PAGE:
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    Stay at Home Dads: How fatherhood is evolving in Irish society.

    McCann, Deirdre (2006) Stay at Home Dads: How fatherhood is evolving in Irish society. Masters thesis, National University of Ireland Maynooth.

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    This research project is an investigation of the changing role of fatherhood in Irish society, with a particular focus on stay at home dads. The main research question was “is masculinity an issue for stay at home dads in Ireland?” My aim was to look at how men experience at home parenting in a society that is only beginning to recognise the validity of such a phenomenon, and how this effects their place in the social world. In the literature review, I look at how fatherhood was viewed in the past and how much of this was socially constructed, and at fatherhood in Irish society today. I also look at ideas concerning masculinity and what that word means, and how feminism has affected men. The experiences of stay at home dads in America are also looked at, as this is where the largest concentration of them exists. The methodology section deals with the research methods I chose for the project, and their suitability for the cause. Details of how I went about conducting the research and gathering my data are provided.The data analysis section deals with the issues that were raised as being important by my interview participants, and also my participant observation calls into question some of the old myths about men and their ability to care for children while out in public. In my conclusion, I discuss my how my research questions were revised after the conducting of the actual research, and what the implications for this are. I look at the support that these men receive, what are the problems that they encounter, and what is it that drives them to take this role. It is clear that the government need to stop discriminating by gender when it comes to parental leave and social welfare, and the reasons for this are discussed in detail.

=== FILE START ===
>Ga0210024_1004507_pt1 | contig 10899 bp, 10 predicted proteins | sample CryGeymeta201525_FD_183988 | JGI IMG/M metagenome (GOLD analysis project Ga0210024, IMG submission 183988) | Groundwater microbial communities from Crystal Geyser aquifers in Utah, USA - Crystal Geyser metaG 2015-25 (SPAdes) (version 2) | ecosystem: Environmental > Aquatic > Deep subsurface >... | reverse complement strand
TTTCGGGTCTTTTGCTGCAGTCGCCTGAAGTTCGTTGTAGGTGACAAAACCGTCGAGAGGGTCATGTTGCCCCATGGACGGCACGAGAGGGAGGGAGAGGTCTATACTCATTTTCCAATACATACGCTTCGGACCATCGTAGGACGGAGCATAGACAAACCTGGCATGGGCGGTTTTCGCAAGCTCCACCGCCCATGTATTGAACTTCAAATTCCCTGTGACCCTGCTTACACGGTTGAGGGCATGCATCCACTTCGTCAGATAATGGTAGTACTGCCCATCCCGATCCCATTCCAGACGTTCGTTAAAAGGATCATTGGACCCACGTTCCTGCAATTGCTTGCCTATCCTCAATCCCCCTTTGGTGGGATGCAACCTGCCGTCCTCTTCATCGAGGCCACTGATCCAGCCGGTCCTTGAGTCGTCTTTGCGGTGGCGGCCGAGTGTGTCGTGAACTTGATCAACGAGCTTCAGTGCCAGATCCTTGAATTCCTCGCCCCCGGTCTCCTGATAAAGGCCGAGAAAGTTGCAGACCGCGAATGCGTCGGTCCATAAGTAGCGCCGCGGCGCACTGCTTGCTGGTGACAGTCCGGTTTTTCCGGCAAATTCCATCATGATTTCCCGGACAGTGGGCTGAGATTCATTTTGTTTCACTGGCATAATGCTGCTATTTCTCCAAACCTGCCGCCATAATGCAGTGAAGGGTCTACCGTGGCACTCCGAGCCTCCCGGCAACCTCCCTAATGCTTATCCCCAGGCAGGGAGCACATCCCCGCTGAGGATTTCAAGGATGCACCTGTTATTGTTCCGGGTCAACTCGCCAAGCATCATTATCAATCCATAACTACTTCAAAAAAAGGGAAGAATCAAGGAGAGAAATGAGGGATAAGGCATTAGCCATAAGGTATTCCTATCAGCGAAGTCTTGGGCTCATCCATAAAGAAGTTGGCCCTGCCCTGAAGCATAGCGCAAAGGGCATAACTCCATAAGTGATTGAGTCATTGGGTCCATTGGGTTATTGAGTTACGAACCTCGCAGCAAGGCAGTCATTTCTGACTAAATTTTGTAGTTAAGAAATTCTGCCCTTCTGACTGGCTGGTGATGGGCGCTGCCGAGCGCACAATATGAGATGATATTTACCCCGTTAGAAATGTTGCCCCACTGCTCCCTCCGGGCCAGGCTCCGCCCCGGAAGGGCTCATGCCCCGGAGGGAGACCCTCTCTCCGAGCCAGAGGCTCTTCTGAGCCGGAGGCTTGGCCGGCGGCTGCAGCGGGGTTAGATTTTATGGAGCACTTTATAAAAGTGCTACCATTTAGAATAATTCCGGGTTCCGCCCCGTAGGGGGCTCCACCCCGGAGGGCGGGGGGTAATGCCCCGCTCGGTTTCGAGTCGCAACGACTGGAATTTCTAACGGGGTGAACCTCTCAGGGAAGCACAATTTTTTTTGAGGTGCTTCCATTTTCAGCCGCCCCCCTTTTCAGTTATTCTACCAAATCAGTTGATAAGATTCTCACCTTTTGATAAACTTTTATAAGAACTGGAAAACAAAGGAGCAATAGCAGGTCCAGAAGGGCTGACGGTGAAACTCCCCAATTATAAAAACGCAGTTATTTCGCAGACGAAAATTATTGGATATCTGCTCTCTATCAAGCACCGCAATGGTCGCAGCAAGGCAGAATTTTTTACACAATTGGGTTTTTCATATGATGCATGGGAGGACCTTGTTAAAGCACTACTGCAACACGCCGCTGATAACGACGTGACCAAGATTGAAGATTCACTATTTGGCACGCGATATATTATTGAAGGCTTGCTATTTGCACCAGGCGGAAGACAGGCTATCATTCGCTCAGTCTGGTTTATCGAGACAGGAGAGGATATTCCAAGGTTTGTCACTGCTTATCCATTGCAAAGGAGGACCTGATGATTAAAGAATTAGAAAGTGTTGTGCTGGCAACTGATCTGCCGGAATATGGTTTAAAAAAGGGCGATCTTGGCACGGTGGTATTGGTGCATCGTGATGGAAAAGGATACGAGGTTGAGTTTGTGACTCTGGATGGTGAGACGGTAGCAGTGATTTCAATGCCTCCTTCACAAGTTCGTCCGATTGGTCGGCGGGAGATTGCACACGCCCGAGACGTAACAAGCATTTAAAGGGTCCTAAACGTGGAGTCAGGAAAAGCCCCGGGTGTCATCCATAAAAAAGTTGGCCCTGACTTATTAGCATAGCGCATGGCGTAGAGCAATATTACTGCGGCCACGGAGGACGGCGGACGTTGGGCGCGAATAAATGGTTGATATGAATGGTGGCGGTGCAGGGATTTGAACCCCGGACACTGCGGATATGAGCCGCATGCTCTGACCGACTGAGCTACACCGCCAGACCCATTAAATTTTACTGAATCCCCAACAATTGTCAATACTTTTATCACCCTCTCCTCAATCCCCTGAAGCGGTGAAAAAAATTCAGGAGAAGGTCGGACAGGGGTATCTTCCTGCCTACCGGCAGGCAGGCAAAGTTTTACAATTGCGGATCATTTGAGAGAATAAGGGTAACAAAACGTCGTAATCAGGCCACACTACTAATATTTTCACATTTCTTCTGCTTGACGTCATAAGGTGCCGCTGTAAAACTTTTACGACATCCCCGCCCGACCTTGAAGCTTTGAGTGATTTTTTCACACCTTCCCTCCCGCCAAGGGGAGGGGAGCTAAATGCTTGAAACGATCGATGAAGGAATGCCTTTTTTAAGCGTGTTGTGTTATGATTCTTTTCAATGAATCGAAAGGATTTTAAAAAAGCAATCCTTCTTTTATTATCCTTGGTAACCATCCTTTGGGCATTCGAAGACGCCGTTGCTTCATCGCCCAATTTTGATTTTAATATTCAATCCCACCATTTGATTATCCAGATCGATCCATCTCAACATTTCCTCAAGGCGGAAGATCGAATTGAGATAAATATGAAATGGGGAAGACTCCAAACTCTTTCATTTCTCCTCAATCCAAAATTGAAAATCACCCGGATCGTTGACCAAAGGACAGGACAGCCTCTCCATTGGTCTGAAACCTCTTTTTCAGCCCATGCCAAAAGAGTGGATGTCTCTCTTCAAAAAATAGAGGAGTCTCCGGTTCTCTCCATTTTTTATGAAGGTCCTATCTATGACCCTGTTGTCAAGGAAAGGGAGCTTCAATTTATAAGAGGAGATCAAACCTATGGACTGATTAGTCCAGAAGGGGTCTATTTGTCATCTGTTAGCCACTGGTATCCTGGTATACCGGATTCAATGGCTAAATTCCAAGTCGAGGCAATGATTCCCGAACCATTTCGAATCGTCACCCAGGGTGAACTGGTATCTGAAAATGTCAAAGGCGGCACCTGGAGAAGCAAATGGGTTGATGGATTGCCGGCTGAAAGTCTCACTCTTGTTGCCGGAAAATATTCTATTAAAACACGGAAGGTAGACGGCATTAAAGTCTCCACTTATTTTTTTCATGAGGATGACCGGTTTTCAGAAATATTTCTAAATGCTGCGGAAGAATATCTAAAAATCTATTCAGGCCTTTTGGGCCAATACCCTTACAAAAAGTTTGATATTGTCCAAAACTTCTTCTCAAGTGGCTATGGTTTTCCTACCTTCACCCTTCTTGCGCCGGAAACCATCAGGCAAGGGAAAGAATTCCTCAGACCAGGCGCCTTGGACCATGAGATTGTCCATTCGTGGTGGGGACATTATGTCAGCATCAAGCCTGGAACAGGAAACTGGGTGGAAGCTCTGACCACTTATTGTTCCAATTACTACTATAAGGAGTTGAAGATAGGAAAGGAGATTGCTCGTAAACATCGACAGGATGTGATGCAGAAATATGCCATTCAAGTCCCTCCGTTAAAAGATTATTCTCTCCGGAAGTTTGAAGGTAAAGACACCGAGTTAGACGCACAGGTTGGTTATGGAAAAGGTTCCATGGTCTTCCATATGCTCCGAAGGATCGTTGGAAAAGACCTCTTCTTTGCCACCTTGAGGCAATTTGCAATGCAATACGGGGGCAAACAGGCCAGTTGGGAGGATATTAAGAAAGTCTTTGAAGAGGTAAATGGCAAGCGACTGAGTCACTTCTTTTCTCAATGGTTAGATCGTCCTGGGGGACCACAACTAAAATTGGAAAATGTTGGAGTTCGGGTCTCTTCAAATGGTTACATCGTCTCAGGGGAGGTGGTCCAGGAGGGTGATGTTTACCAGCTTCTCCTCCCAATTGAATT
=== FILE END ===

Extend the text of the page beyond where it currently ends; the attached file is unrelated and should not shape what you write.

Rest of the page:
Item Type: Thesis (Masters)
    Keywords: Fatherhood; Irish society;
    Academic Unit: Faculty of Social Sciences > Sociology
    Item ID: 5250
    Depositing User: IR eTheses
    Date Deposited: 29 Jul 2014 16:20
      Use Licence: This item is available under a Creative Commons Attribution Non Commercial Share Alike Licence (CC BY-NC-SA). Details of this licence are available here

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